- Domestic abuse - Karen Lee MP (Labour) asked about a case in which a constituent is suffering economic domestic abuse from an ex-partner but cannot afford legal representation or access legal aid. Responding, Lord Chancellor David Gauke MP said that the government is currently looking at this as part of the LASPO review.
- Departmental budget - Shadow Lord Chancellor Richard Burgon MP asked about the £300 million cut to the Ministry of Justice budget included in the Autumn Budget. Responding, Lord Chancellor David Gauke MP said that that reduction was agreed in the 2015 spending review. The Budget included an extra £52 million for the Ministry of Justice.
- Criminal justice - Karl Turner MP (Labour) asked about cuts across the criminal justice system. Responding, Justice Minister Lucy Frazer QC MP said that the Ministry of Justice is investing across our justice system, including in the AGFS.
- Probate - Tim Loughton MP (Conservative) asked about the recently announced changes to probate fees, saying that 'the fees for an estate worth £499,999 have risen from £215 to £750, and those for an estate worth £500,000—just £1 more —will rise to £2,500 for not a jot more work on behalf of the government'. Responding, Justice Minister Lucy Frazer QC MP said that charging fees is an essential part of funding an effective and modern Courts and Tribunals service. She said that they have listened to the concern closely, and that the new system will lift 25,000 estates out of paying probate.
House of Lords
EU Justice Sub-Committee: Intellectual Property and the Unified Patent Court
During a session of the EU Justice Sub-Committee on 'Intellectual Property and the Unified Patent Court', peers heard from:
- Sam Gyimah MP, Higher Education Minister
- Adam Williams, Director of International Policy, Intellectual Property Office.
A summary of the session is below:
Implications of Brexit
Standing in as Chair for the session, Liberal Democrat peer Baroness Ludford asked the witnesses how they thought that Brexit would impact upon the intellectual property (IP) landscape.
In reply, Mr Gyimah described the 'dynamic' nature of IP in the UK irrespective of Brexit and the way in which technology was changing it.
He argued that leaving the EU could present some opportunities for flexibility regarding IP, but that the exact nature of this would depend on the nature of the final deal that was agreed with Brussels.
Labour peer Lord Anderson of Swansea pressed Mr Gyimah for examples of things the UK would be able to do regarding intellectual property outside of the EU which it could not do at present, prompting the Minister to say that current arrangements were advantageous and he would like to 'lock in' those existing benefits.
Mr Williams suggested that 'small tweaks' - but not 'wholesale change' - could be made to the existing IP system to allow greater international harmonisation with states outside of Europe.
Askes by the Chair specifically what the impact of no longer being part of the European framework could be, Mr Williams acknowledged that 'elements of the European IP system that will no longer, legally, work' post-Brexit, adding that the government was looking to minimise the effects on businesses.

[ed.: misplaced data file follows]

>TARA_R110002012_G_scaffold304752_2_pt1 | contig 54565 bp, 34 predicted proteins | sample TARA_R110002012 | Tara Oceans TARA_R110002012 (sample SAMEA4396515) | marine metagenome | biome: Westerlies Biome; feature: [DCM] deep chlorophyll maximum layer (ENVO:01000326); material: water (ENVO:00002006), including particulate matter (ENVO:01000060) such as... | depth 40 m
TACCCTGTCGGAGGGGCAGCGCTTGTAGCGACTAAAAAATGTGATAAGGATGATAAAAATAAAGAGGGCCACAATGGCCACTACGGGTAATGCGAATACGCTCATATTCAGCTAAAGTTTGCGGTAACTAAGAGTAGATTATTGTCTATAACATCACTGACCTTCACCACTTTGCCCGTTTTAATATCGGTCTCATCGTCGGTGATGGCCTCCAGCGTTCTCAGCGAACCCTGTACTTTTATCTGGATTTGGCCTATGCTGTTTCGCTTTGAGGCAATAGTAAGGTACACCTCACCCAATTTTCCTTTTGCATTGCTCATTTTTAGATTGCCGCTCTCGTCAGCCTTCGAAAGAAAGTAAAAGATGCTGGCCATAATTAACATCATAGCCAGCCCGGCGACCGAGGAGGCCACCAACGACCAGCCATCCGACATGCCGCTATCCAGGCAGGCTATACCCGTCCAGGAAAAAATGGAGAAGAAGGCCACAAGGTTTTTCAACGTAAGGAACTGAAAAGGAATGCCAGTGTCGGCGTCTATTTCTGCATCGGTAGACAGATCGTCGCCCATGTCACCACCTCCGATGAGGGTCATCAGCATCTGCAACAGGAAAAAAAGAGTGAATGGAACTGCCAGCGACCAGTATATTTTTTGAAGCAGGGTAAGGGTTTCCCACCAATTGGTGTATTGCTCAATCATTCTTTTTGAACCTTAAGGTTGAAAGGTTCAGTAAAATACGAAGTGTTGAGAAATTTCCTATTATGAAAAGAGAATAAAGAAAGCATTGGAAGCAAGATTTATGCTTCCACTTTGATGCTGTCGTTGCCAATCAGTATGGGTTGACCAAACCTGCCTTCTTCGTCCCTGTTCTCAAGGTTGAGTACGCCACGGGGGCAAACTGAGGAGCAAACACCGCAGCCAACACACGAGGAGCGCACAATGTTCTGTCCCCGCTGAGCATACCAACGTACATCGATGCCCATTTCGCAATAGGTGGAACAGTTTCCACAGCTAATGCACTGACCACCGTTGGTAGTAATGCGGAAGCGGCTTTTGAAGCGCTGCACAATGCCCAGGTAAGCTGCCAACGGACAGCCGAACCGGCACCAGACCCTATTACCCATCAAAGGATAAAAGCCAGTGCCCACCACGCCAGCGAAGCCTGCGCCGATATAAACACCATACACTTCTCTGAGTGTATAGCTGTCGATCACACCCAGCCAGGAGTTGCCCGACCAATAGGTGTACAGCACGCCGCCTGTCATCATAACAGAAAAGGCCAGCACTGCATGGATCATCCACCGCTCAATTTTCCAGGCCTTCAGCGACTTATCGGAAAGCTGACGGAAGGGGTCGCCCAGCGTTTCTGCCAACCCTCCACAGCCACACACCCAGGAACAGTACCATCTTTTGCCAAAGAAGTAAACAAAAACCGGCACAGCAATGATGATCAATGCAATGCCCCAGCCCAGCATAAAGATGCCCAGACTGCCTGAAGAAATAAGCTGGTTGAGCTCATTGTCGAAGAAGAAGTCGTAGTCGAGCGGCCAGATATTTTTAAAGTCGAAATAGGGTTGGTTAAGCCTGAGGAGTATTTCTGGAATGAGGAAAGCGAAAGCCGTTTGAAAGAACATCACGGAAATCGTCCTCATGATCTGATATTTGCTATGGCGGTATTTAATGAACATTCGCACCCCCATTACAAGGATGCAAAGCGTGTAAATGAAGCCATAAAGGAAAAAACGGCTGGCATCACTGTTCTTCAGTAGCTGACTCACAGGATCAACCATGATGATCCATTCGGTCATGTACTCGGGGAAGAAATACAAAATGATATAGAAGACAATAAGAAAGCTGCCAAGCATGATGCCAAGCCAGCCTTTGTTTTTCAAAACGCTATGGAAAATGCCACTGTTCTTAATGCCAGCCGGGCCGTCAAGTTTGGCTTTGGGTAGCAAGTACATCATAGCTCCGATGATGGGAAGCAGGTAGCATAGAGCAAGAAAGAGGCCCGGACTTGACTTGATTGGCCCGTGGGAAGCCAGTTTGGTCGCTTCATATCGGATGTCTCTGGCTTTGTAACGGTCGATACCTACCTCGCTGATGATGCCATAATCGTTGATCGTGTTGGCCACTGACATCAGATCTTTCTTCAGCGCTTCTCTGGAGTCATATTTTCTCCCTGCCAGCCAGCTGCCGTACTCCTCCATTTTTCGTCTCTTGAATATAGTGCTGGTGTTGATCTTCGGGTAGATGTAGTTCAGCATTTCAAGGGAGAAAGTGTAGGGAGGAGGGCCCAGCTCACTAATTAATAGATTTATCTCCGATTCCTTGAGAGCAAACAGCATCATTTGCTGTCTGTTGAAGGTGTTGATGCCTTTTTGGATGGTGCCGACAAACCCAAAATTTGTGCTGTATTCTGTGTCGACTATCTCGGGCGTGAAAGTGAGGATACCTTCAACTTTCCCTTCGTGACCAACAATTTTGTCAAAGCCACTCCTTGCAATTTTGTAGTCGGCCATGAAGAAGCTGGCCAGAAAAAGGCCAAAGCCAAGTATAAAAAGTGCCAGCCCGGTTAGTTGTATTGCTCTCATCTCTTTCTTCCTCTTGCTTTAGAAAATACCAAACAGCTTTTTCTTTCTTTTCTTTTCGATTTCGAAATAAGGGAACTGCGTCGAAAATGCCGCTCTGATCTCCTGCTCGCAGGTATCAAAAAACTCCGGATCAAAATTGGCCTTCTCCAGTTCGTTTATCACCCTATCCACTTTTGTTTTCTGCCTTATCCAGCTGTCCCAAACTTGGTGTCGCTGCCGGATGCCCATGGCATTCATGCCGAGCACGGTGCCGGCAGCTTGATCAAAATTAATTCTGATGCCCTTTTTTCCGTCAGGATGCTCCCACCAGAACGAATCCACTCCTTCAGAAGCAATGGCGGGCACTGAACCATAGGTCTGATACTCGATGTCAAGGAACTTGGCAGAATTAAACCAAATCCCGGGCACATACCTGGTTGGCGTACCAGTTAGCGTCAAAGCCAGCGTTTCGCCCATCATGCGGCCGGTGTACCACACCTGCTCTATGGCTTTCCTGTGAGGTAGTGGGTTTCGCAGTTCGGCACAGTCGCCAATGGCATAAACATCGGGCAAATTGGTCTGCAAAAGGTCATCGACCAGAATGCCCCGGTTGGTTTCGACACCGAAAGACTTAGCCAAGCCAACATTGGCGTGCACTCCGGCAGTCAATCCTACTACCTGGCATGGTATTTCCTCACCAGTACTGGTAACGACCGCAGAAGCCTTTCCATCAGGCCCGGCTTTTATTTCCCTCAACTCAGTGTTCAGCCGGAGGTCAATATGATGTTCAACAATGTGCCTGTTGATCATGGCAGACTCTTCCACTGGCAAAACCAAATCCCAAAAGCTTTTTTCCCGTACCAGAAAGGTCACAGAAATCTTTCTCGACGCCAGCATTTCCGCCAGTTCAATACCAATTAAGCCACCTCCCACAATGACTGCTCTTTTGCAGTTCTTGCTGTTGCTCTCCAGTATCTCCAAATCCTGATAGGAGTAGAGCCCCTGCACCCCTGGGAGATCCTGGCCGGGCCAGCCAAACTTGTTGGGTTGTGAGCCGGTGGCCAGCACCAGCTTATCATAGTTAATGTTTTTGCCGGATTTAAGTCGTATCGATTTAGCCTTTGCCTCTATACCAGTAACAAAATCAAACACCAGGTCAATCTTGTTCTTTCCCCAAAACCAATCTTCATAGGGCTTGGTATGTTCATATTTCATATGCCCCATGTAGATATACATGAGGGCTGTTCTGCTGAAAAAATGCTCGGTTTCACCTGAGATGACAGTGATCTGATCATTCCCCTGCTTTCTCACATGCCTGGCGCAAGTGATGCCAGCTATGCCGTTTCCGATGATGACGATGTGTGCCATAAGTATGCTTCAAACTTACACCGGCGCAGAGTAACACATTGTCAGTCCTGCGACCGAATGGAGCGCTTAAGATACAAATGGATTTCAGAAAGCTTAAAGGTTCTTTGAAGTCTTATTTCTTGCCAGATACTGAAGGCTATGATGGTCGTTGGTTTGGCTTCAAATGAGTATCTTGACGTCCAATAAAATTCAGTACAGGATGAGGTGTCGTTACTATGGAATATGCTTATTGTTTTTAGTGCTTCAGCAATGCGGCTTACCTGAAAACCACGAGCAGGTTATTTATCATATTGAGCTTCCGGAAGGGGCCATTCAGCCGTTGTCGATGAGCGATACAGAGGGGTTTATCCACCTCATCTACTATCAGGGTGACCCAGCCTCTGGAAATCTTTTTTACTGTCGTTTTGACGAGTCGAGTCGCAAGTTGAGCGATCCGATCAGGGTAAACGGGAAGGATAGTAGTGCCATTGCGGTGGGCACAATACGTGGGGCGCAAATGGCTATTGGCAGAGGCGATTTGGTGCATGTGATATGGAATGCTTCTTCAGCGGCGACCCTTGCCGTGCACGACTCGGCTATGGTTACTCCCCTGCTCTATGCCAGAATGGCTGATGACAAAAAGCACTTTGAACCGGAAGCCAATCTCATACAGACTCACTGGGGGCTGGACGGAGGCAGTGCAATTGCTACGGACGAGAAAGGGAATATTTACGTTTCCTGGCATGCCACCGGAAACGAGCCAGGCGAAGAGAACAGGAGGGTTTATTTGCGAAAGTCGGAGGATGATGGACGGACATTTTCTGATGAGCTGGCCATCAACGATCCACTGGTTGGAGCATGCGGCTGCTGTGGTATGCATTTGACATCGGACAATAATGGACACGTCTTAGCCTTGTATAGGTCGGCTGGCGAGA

Continuing, he expressed confidence that the patent system should not change dramatically but conceded that there could be greater disruption to the trademark and copywrite systems, particularly in the event of 'no deal'. Some areas of copyright law required cooperation and permission from the EU, he added.
Crossbench peer Lord Cromwell sought more information on how SMEs in particular could be affected, if they relied on intellectual property currently protected under EU law.
Answering, Minister Gyimah explained that the government would ensure that all existing EU trademarks continued to be protected by providing an equivalent, 'cloned' UK trademark so that rights could continue.
Mr Williams conceded that there could be a gap for businesses who had trademark registration pending in the EU which would not be granted before exit date.
Labour peer Lord Cashman asked about the potential long-term consequences of signing future free trade agreements, and the impact that these could have for remaining within the framework of the European Patent Convention (EPC).
Replying, Mr Gyimah stressed that the UK would not be leaving the EPC, and noted that there were already third parties who were party to the Convention.
Unified Patent Court
Lord Kinnoull sought an update on negotiations relating to the Unified Patent Court and unitary patent system, to which Mr Gyimah said there was 'scope to negotiate' the UK's continued access to the Unified Patent Court Agreement (UPCA).
Continuing, he acknowledged that there would be legal difficulties to overcome in order for the UK, as a third country, to remain in the system because the Court was 'not an EU institution'.
Mr Williams highlighted the benefits of the UK's continued participation for the EU27, and called for 'sensible' talks to achieve this.
Labour peer Lord Judd asked whether the UPC would be moved out of London. In answer, Mr Williams said that his understanding was that the Court would not be able to stay in the UK.
Lord Cromwell argued that the UK would move from being a member of the UPC to being 'a lobbyist', prompting Mr Gyimah to say that the focus should be on maintaining influence in the longer term as there would inevitably be a short-term loss of ability to set the agenda across a number of areas. The British government had 'a lot of significant cards', he stressed.
European Court of Justice (CJEU)